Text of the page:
Arlo: That we know where our pencils and our panties are.
Arlo: Elaine shows us the ropes. And helps us start to understand our new world.
Elaine Hood: So, that’s what I do.
Arlo: She tells us McMurdo is kind of a hopping off point for expeditions into the deep field.
Caitlin: We are so excited to get out thereand explore some of the wildest parts of Antarctica with scientists. But… we can’t. For now, we’re stuck in this bizarre outpost.
Arlo: It’s got like this post-apocalyptic vibe going on for it. It feels like you’re in another world.
Caitlin: McMurdo has 105 buildings with about 900 people in the summer. Just like the scientists, we’re given a lab space to set up shop. And like everyone who arrives here for the first time… before we can do what we came here to do, we’ve got to learn how to live down here.
Arlo: And it is a strange place to live.
Caitlin: It’s kind of like college. You have dorms, you have roommates. It kind of looks just like college.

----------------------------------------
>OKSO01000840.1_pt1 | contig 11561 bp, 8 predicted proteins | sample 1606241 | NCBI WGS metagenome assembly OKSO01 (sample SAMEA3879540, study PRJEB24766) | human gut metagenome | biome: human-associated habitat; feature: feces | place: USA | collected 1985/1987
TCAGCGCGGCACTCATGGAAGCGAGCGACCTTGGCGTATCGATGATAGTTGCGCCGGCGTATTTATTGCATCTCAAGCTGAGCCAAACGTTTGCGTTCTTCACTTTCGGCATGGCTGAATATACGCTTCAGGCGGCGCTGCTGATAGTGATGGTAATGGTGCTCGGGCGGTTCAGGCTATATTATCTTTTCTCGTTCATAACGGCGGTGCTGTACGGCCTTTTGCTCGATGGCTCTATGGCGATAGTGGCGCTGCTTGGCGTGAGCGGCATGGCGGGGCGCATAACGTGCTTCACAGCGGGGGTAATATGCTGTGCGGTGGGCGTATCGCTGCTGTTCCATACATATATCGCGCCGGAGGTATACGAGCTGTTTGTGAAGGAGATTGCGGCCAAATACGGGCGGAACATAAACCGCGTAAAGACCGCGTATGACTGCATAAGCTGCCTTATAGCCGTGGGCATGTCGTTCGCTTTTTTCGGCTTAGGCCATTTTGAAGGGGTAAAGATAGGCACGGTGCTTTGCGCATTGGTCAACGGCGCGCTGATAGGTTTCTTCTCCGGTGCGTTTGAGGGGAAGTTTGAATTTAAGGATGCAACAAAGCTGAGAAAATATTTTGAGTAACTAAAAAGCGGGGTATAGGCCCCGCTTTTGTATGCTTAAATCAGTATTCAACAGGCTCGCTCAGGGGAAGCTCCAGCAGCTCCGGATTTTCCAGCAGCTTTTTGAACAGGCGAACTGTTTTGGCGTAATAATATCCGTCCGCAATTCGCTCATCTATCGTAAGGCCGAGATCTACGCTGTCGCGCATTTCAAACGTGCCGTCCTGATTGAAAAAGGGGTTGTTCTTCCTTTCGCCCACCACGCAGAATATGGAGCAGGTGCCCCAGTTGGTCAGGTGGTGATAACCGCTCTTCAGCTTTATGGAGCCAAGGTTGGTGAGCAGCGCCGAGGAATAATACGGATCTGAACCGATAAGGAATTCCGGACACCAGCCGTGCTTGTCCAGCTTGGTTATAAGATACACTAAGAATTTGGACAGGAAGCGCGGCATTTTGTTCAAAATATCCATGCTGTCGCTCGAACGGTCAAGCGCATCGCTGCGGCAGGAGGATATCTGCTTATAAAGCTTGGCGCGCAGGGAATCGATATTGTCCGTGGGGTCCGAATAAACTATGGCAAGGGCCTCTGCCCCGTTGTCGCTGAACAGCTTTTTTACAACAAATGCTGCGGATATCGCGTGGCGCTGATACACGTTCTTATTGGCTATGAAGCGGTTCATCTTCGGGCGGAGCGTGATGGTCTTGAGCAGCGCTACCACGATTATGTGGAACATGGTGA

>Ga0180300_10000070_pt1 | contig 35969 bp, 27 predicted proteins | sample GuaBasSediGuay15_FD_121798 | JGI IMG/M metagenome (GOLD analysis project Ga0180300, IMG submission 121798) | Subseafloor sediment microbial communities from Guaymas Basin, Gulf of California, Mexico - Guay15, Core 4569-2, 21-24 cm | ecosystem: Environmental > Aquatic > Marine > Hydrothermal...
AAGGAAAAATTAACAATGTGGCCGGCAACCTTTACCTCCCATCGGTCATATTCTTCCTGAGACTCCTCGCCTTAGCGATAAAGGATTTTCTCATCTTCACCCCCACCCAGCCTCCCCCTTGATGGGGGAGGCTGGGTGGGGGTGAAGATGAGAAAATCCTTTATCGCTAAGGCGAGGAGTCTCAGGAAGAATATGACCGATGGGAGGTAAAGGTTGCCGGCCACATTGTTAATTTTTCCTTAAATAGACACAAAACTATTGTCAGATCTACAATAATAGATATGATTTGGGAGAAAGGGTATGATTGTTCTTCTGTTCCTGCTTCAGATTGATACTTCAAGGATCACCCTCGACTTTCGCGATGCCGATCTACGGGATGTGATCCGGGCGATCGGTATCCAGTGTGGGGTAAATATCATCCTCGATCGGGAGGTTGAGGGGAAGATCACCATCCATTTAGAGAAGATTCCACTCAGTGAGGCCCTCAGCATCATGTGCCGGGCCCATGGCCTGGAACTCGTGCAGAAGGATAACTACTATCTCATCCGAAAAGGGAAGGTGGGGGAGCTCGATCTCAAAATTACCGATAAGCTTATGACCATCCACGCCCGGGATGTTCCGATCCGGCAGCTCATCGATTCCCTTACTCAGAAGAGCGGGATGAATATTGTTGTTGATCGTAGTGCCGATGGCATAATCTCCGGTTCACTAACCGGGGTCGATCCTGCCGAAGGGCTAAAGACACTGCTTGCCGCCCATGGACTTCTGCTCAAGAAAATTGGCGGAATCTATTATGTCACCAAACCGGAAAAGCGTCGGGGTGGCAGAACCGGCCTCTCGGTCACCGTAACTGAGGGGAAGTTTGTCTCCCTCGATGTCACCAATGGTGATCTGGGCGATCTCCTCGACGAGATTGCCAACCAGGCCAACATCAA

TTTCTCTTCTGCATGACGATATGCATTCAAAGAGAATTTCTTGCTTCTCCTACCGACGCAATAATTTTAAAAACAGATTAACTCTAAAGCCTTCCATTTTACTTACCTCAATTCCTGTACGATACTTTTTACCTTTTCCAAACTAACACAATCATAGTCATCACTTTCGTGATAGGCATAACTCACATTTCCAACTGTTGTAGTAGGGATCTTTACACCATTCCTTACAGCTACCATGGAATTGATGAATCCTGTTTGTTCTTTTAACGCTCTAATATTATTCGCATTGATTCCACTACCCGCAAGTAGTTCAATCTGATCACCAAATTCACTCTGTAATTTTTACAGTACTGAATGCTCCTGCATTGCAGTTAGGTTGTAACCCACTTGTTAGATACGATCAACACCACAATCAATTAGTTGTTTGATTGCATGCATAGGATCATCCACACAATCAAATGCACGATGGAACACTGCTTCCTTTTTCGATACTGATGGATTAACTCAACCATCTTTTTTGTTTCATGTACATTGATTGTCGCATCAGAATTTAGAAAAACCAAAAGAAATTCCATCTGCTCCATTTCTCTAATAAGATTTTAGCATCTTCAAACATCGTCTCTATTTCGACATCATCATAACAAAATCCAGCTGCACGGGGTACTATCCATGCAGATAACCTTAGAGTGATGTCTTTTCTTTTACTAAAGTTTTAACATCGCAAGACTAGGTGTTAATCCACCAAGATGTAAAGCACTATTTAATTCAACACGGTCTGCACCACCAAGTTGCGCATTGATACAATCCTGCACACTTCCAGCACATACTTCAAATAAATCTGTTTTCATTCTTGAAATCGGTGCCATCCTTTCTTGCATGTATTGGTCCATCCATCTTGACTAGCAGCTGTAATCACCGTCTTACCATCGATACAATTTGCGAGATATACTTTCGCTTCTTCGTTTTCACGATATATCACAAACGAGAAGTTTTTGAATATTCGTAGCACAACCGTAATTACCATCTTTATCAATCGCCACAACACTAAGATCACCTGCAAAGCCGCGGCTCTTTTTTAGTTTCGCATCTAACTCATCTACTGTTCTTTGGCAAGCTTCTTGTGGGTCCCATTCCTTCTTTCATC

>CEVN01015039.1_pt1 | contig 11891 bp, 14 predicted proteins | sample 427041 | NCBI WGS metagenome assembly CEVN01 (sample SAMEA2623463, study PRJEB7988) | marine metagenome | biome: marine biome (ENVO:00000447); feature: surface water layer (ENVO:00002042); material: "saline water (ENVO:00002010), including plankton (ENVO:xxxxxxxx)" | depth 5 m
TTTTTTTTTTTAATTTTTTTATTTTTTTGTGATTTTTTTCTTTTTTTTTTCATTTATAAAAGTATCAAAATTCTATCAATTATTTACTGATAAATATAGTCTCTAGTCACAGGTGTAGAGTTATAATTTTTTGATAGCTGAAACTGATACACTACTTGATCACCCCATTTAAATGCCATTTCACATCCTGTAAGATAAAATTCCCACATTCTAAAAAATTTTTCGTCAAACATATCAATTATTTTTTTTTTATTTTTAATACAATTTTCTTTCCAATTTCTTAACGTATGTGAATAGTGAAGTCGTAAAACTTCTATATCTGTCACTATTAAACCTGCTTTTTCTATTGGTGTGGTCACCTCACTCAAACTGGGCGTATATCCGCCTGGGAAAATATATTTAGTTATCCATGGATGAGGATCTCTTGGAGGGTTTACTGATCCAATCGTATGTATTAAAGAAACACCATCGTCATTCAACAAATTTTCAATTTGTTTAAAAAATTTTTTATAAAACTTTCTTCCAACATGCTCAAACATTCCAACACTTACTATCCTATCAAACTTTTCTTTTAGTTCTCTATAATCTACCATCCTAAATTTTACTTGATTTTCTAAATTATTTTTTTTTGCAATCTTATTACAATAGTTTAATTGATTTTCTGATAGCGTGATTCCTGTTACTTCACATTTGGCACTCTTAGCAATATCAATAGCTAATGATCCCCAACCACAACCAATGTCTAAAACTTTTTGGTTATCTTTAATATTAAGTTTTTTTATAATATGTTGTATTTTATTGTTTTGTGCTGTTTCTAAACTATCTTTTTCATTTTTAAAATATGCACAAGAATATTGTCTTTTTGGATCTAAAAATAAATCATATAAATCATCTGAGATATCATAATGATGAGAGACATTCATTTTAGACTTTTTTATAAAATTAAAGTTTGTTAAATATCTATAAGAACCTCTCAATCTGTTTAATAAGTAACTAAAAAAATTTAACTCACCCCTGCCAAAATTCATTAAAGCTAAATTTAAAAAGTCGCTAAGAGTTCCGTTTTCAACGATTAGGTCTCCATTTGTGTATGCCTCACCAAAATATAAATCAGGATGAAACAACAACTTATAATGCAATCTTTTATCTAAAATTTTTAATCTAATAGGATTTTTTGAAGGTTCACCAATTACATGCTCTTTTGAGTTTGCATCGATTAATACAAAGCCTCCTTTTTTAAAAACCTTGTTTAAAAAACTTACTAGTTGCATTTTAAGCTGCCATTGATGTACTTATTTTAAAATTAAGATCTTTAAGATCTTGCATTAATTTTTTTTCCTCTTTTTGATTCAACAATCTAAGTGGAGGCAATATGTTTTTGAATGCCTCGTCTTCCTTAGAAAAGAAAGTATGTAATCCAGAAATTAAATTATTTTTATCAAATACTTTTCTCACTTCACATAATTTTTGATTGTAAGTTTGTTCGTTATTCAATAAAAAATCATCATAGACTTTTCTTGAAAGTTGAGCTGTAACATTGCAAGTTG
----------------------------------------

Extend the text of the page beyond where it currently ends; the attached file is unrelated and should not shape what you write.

Arlo: But the kind of classes we’re taking are ‘snowmobiles 101’.
Snowmobile Instructor: Who’s never ridden a snowmobile before?
Arlo: And intro to not falling down an ice crack.
Sea Ice Safety Instructor: What’s going to happen when the crack starts moving underneath the snow?
Caitlin: Even though a lot of this is pretty cool… the reality of just how extreme this environment is, starts to sink in.
Caitlin: Have you ever had to rescue someone who’s screwed up with their GPS?
John Loomis: Yeah. We’ve had to go get people who used the GPS inappropriately and got themselves into a situation where they got lost. And there’s also been people who have been lost in white outs and basically died of exposure. It is a harsh continent.